This is my eleventh Peru blog post. I managed to edit it down to only 30 photos. ☺
After our morning train ride from Cuzco to Aguas Calientes and our twisting bus ride up the mountain, we arrived at the entrance gate to Machu Picchu and met with our guide and three other travelers for a two hour orientation tour.
Machu Picchu was kept a secret from the Spanish invaders and abandoned which saved it from the destruction that other sites were subjected to. Since it's re-discovery in 1911, the site has been mostly cleared of the encroaching jungle vegetation and now about 30% of the standing walls are careful reconstructions.
All facilities at Machu Picchu are located at the entrance gate. There aren't even trash cans located inside which helps to preserve it as a photographer's paradise. The facilities they do have at the entrance are spare. You should bring all the drinking water and snacks you will want for the day because food is expensive at the one snack bar and the lines can be long. The only bottled water available was an 8 oz glass bottle. Large bags and food are not allowed in and most bags are searched. You can take a day pack, but since it's high altitude and steep, it's best to just have a camera and water and a few essentials. You can buy water bottle holders with a long strap to sling over your shoulder all over Peru. Most people also had a granola bar or some trail mix stashed in a pocket. You definitely want sunscreen, a wide brim hat and possibly bug repellent. You can check a bag at the entrance for about a dollar, but it's only semi-secure so don't leave valuables. I checked a backpack with food and extra water and jackets for all of us. Since you are generally rushed from the train right up to Machu Picchu, you have to plan ahead for this.
Machu Picchu is located in a "saddle" of land high on a mountain in the jungle. At one end is Machu Picchu mountain and at the other end is Wayna Picchu mountain. Wayna Picchu is that stunning mountain you see in most photos of the site like in the one above. You can't see in these photos, but at the top of Wayna Picchu are buildings and terraces. Only 400 people a day are allowed to hike the steep trail up Wayna Picchu. We didn't do it and by looking at the mountain I honestly cannot fathom how anyone can get up there.
Machu Picchu mountain is larger and broader than Wayna Picchu. You can see it in the background in the photo below. The sides of the mountain drop steeply down to the Urubamba river which wraps around Machu Picchu mountain below and eventually makes it's way into the Amazon river. The Sun Gate which is a tambo or waystation and checkpoint on the Inca trail system leading into Machu Picchu is located in the notch of the mountain in the photo below. On another Inca trail that runs around the back side of Machu Picchu mountain, you can hike to the Inca drawbridge.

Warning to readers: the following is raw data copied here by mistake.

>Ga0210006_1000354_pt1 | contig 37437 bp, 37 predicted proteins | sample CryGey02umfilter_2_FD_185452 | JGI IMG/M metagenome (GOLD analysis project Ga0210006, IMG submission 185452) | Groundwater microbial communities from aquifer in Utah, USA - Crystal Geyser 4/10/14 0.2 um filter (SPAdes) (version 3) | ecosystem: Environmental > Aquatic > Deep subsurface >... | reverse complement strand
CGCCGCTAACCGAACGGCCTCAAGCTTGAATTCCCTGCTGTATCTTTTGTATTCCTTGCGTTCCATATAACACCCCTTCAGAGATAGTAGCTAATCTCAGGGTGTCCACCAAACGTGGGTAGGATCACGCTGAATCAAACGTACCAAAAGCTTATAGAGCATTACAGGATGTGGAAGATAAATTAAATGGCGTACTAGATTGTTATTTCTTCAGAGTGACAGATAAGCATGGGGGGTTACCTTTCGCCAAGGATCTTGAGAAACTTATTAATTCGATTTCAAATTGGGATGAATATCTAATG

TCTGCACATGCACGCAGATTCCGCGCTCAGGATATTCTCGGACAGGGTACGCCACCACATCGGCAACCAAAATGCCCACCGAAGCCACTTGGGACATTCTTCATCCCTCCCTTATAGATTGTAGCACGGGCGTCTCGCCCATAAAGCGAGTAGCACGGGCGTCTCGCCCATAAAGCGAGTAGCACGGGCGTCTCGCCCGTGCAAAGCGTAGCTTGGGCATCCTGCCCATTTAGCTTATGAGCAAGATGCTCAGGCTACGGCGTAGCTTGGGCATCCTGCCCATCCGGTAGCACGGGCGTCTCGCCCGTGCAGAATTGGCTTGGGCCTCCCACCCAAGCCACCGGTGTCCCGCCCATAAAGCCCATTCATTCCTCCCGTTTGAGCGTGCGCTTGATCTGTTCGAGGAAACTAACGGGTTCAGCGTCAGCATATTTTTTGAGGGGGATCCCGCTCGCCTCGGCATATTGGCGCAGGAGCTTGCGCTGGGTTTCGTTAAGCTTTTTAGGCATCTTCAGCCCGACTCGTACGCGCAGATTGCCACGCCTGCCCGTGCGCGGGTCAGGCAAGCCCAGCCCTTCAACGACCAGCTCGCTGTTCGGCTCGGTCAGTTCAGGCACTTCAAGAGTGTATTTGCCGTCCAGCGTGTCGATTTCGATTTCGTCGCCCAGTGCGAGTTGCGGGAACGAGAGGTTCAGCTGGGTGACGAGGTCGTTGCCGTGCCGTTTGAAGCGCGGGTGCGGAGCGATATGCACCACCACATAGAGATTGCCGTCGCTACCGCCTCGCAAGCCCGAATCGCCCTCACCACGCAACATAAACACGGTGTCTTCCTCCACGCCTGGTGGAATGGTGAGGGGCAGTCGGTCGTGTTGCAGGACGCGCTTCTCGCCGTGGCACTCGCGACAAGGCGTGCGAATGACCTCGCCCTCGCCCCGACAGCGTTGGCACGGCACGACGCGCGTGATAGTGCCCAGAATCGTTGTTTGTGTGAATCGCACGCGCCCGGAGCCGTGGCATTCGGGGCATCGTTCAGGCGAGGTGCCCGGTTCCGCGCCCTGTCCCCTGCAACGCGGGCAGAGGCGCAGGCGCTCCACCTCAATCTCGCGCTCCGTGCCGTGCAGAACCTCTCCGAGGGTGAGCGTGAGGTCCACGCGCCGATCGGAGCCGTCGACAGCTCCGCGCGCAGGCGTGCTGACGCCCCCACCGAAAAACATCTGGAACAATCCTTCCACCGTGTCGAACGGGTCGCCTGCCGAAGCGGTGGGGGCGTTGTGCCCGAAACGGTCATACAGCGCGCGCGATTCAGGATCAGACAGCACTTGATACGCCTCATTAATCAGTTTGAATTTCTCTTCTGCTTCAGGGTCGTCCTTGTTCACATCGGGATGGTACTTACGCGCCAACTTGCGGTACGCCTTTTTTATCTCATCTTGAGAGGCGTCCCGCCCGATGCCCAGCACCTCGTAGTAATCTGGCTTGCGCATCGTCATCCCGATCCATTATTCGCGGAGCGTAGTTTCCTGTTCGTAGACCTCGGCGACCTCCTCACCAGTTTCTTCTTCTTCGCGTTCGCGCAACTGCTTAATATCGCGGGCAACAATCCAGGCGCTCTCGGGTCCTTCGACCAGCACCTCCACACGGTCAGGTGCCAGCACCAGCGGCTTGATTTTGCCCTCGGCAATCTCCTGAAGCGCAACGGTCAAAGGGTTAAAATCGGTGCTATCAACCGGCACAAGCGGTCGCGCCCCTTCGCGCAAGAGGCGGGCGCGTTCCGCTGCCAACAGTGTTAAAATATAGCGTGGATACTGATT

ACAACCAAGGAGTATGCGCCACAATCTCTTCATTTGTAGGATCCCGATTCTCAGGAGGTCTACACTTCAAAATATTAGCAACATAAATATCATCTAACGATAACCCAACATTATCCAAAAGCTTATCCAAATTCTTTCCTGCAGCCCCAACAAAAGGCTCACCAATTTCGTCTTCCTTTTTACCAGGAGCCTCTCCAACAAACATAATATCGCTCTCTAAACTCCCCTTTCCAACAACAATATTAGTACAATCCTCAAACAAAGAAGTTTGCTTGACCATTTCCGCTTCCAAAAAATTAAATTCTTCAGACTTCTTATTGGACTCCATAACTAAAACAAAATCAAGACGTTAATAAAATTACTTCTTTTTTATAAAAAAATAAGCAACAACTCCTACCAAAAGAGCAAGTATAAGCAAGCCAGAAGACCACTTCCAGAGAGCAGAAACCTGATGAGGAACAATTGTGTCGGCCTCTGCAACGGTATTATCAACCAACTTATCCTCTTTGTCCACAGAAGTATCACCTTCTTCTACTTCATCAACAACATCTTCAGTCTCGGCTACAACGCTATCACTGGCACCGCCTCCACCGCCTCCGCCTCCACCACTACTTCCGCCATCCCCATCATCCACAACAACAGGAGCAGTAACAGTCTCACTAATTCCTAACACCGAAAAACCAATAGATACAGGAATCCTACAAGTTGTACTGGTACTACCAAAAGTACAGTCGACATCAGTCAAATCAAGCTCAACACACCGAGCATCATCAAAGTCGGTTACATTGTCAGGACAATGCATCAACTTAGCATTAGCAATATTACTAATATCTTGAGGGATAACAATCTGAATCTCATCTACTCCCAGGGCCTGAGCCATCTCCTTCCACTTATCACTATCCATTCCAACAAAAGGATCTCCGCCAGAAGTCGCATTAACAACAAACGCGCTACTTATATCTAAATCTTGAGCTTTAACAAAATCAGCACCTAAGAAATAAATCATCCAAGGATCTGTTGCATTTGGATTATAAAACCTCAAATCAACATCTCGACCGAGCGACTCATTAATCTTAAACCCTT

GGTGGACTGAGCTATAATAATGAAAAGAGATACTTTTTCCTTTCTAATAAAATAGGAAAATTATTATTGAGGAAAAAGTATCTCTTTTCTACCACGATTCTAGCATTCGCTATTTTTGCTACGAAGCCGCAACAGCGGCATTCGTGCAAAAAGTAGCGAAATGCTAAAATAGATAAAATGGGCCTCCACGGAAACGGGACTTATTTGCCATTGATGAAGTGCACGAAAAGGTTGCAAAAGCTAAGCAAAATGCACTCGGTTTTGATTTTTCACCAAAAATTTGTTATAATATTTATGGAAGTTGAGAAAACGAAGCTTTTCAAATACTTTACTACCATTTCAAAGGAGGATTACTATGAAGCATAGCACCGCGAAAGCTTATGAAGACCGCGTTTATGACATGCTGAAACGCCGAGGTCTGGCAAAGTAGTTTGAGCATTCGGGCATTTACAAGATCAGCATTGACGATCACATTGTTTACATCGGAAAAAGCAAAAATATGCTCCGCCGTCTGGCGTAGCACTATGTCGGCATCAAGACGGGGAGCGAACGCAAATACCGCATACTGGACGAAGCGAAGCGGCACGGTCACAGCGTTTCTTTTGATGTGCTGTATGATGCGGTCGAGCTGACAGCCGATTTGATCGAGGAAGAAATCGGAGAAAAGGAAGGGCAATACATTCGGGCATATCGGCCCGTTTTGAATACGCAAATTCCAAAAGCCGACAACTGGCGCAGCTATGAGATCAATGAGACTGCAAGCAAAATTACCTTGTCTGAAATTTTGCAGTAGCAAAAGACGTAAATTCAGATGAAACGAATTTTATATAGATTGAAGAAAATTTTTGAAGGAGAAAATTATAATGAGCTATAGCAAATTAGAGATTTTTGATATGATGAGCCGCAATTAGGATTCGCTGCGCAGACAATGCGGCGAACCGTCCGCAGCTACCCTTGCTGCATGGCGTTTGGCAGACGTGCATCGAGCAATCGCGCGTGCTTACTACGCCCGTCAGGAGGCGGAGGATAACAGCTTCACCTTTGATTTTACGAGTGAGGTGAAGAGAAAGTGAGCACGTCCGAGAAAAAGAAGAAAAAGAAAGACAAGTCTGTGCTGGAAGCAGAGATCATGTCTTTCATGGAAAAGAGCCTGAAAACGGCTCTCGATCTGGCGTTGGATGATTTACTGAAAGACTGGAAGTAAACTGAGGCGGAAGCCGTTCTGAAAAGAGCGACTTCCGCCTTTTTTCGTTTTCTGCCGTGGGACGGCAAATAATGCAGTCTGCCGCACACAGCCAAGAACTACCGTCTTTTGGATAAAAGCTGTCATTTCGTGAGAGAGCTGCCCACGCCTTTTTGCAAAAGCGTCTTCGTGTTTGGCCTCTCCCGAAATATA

Above: some of the farming terraces and houses of commoners. The terraces are extensive and ingenious. They were built in a effort to make Machu Picchu more self-sufficient. Each terrace is layered with rocks, then gravel, then sand and then top soil for drainage and to purify the water as it filters through. The sand and topsoil were carried far up the mountain from the river and farmland below.
One of the first places our guide took us was to the Temple of the Moon (photo above). The interior is now closed to tourist, but it is distinctive on the site due to it's curved walls. From the Temple of the Moon a series of fountains and baths cascade down the mountainside (one pictured below). The topmost was reserved for the Inca (king), the next for the queen, and on down through the ranks of priest and noblemen to commoners and slaves at the lower baths.
There is also a Temple of the Sun, but more on that in my next post.
I forgot the name of the temple pictured above. For us it will always be the "Temple of the Llamas." Our guide was showing us the unusual rimmed basins which are carved into the natural rock floor of this temple and postulating on whether they are meant to be water mirrors, bases for sculptures, etc, when the llamas showed up for a drink. It was one of the highlights of our trip. By the way, the llamas that roam around at Machu Picchu are the best groomed in Peru.
I have to confess that I don't care for heights and this trail was scary. I stopped just before the end and took photos of my guys going the last few yards (above). You can see how narrow the trail is. The drop is sheer and a long, long way down. There are ropes the guys are hanging onto for a rail. You can just see the edge of the drawbridge to the left. It's just some poles laid over a gap in the trail that the Incas could quickly remove if the enemy was approaching.
After the Inca drawbridge trail we explored the ruins some more:
The rocks used to build Machu Picchu were quarried right from the site. Caleb searches for chinchillas at one of the quarry sites above. He found one, but we didn't get a good photo.
Machu Picchu closes for the day promptly at 5 PM and the last bus leaves at 5:30 PM. If you miss it you have a very long hike back to Aguas Calientes.
NOTE: The Peruvian government is considering limiting the number of people allowed to visit the site to 2500 per day. Currently they get 3000-4000 per day. If they implement this it could be much more difficult and expensive to visit.
Above: The Urubamba river from the riverwalk in Aguas Calientes just outside our hotel room. It's a beautiful view, but turned out not to be such a great thing to have a room along the river. Hotels are expensive so a lot of people just hang out all night and the river walk is a favorite spot. They were somewhat noisy, but really, we were too tired to care much.
Next time I'll be writing about day two of exploring Machu Picchu. Check back soon.